Satoshi’s Focus on a “Transactional Currency”

B.J. Dweck
5 min readApr 13, 2020


Written in response to the following question:

In the bitcoin white paper, it sounds like Satoshi is talking about a transactional currency. And yet, it seems like the better application is bitcoin as a store of value. So why didn’t he argue it more that way. It sounds more like he wanted to see a currency that could be used more day to day. So basically, if what I am saying is true, should be a concern that he didn’t really understand what he built?

TL;DR: Investigations into who Satoshi is/was or what his original intentions were might be interesting from an academic or historical perspective, but they have no bearing on the current economics or function of Bitcoin.

Does it Matter?

Does It Matter from an Economic Perspective?

Economics is solely a function of the appraisals of acting humans who appraise goods subjectively, based on what they believe the goods in question can help them achieve. What the inventor of a good intended or how that good was created bears little on how those human actors will make use of and appraise the goods in question. Examples abound in everyday products on the shelves around us.

Incidentally, therefore, Economics is, in general, “past-agnostic”. For example, successful entrepreneurs use concepts such as “sunken cost”. Questions around how Bitcoin could have originally “obtained value” and why “the first guy” accepted “worthless” Bitcoin as payment for a pizza might be interesting academic or historical questions (which I could expand upon at length), but actual economic actors involved with Bitcoin, concerned with their future liquidity/portfolio-values focus on today’s exchanges, data and price quotes.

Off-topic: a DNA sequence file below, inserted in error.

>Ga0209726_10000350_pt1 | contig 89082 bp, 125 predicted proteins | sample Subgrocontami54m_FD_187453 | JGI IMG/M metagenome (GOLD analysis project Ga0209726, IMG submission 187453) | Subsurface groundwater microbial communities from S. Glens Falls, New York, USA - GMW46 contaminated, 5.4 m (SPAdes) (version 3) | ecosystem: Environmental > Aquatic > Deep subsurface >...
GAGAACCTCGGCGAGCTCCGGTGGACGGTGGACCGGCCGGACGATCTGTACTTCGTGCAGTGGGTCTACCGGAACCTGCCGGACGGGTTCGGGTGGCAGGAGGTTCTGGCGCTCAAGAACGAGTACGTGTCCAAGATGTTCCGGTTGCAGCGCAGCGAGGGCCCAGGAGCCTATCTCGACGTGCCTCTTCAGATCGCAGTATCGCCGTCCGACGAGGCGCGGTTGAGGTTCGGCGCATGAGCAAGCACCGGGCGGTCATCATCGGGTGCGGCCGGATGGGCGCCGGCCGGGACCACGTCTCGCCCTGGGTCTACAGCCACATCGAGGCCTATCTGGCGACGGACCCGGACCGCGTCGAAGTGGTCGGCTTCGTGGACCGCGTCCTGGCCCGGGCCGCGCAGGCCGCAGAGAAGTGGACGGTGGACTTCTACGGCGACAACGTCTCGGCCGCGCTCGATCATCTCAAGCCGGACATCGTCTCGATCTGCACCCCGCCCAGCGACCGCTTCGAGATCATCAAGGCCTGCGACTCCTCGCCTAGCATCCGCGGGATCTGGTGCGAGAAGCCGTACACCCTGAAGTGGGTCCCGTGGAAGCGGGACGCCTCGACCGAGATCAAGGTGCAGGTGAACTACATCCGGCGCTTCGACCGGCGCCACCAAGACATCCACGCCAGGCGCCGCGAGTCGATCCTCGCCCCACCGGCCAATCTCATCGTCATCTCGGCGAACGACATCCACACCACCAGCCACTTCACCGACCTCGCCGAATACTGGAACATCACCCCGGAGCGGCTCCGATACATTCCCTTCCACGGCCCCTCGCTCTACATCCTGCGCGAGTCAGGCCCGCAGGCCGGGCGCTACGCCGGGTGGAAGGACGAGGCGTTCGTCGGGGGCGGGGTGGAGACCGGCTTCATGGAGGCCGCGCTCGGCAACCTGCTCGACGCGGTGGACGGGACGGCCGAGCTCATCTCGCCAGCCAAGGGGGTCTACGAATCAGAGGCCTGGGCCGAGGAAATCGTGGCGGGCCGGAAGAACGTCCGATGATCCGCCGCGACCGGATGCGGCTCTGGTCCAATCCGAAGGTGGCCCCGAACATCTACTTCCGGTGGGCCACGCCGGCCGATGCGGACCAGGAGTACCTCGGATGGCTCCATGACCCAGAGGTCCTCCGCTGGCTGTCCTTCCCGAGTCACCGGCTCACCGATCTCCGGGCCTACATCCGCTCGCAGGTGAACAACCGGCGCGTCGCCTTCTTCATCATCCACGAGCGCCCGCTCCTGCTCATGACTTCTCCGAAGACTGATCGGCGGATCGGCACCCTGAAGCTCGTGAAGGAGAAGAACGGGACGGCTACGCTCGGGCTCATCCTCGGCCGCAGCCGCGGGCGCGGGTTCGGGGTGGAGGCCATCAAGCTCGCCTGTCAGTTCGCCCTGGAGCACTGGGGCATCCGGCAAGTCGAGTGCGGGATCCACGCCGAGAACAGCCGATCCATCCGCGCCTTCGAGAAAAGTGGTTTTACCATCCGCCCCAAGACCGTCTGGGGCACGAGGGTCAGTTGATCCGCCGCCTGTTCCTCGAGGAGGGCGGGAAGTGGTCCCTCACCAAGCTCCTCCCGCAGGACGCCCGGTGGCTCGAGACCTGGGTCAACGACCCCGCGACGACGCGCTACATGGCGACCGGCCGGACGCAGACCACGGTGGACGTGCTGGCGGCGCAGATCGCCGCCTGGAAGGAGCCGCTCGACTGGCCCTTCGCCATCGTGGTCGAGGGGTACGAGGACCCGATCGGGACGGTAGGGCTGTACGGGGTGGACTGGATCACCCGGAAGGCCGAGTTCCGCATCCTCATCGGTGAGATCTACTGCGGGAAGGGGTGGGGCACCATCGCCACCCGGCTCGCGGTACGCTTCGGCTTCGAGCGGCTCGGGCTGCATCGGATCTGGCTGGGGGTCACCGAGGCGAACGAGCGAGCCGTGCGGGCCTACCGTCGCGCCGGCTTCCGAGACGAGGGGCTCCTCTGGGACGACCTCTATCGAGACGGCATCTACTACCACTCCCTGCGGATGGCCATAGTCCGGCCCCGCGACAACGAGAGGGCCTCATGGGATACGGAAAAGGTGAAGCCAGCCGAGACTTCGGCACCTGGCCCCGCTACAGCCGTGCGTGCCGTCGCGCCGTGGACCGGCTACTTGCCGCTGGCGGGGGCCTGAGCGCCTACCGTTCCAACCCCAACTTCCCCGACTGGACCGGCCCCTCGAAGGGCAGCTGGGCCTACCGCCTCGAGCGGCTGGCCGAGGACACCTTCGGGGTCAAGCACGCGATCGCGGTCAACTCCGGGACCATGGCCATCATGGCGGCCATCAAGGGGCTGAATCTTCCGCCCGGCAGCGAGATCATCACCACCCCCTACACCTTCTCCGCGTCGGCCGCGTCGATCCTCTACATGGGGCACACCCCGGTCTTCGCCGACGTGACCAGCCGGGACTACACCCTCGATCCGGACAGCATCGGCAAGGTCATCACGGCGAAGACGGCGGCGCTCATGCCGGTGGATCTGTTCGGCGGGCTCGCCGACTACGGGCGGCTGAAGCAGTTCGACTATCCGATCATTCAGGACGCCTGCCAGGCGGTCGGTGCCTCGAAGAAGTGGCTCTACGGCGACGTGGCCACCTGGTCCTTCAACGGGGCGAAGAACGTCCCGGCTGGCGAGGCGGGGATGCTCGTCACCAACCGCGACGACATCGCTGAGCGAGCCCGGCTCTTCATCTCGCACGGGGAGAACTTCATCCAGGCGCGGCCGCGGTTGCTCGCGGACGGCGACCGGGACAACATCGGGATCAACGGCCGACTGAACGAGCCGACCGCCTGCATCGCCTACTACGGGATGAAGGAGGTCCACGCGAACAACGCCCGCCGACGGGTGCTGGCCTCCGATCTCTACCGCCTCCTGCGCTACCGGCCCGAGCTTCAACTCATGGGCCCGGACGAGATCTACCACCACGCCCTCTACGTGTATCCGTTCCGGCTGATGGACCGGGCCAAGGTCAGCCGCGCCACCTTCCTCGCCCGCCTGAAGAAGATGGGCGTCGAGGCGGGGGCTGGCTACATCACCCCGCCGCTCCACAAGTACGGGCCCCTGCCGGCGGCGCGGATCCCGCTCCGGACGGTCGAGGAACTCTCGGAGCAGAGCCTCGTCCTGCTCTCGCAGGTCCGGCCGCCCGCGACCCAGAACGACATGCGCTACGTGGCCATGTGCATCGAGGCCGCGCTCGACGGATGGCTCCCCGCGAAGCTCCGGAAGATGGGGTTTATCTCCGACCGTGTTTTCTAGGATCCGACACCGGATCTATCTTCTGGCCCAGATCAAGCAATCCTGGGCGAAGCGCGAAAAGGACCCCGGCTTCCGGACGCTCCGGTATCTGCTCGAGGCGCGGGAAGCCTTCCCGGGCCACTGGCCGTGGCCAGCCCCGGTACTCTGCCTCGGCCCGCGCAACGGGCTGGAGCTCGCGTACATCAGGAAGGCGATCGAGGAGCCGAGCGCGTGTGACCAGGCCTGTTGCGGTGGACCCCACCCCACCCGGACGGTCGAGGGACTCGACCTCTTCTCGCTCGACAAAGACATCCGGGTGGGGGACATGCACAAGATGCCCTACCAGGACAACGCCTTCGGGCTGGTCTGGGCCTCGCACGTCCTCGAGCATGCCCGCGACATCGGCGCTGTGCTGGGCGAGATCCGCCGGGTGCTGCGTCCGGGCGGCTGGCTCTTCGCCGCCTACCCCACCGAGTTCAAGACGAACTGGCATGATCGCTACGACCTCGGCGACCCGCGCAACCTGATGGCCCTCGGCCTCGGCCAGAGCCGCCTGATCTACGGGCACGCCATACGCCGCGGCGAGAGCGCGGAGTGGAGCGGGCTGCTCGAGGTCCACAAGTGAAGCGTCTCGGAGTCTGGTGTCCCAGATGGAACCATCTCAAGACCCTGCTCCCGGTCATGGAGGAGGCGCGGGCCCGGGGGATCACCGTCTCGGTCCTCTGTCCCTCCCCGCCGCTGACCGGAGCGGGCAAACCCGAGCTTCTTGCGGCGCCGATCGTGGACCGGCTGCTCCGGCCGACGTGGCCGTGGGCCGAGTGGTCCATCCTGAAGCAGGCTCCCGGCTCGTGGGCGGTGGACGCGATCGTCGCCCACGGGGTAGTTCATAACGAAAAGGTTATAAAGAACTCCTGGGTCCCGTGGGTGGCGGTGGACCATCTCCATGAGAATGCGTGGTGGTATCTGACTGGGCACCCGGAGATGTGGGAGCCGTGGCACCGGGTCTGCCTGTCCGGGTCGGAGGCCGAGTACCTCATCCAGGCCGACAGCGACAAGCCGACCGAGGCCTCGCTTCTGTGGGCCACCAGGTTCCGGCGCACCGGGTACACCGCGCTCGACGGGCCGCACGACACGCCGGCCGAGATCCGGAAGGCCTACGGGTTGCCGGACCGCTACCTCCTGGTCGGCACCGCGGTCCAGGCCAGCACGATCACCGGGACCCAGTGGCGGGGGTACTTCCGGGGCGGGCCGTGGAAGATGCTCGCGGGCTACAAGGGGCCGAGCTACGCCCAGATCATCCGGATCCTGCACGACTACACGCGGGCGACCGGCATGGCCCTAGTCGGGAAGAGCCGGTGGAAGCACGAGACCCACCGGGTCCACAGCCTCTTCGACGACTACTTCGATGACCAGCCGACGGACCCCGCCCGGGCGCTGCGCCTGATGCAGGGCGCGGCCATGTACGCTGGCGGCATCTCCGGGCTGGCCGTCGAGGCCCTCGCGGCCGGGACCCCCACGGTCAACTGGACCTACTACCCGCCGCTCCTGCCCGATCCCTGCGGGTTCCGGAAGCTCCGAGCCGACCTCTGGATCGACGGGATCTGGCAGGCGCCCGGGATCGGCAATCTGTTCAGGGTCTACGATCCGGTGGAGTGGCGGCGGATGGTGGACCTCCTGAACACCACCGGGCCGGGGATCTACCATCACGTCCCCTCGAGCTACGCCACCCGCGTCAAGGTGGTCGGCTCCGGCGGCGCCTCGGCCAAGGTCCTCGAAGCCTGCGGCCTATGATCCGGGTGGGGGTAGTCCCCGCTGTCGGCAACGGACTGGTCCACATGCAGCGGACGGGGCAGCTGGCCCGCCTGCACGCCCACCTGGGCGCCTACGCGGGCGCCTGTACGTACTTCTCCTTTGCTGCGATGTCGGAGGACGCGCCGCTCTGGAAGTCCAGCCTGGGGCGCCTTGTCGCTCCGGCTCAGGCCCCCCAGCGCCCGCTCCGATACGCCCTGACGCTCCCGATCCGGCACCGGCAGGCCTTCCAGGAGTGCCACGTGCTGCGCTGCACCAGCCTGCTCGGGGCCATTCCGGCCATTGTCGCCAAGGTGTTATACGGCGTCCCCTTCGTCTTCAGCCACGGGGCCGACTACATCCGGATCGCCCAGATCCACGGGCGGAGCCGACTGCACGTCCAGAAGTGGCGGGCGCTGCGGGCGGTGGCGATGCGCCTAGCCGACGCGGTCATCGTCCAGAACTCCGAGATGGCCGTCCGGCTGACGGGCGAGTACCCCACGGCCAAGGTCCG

I therefore find it more useful in economic analysis to first examine the perceived nature of something, and then work back towards its value, rather than consider what something was ‘intended’ to do. Yes, this can be rather difficult and complex (particularly when dealing with the value of a good, such as a money, that is appraised on its perceived value to others) due to second-order effects and feedback loops. For example, as Bitcoin establishes a longer history and gradual price-rise due to increasing perceived value, its perceived value among the masses will rise.

Bitcoin provides us with the ability to independently verify that each transaction (a) is authorized and (b) didn’t create new Bitcoins. It begins and ends there. And so, its value proposition can only be to serve as a “hard” money.

Does It Matter from a Technical Perspective?

No. Bitcoin has matured, been battle-tested and hardened over 11 years in the FLOSS wild. It is a different animal, is subjected to relentless peer-review and NASA-level, ultra-conservative coding standards and practices. Users of Bitcoin fully rely on the technical competence of a tremendously decentralized network of open source developers — not the technical competence of Satoshi. For better or worse (I think much better) — that’s how it is.

Satoshi: My Own Thoughts

I preface this part by reiterating my general lack of interest in this topic due to the lack of bearing it has on the economics or technicals of Bitcoin.

Do I Have Doubts About Satoshi’s Technical Competence?

No. In my opinion, as a programmer of over 30 years who has implemented Satoshi’s design in order to learn about it, I am dumbfounded by the genius of the design and most impressed by his ability to get it (mostly) right in the first iteration. I’ll leave it at that.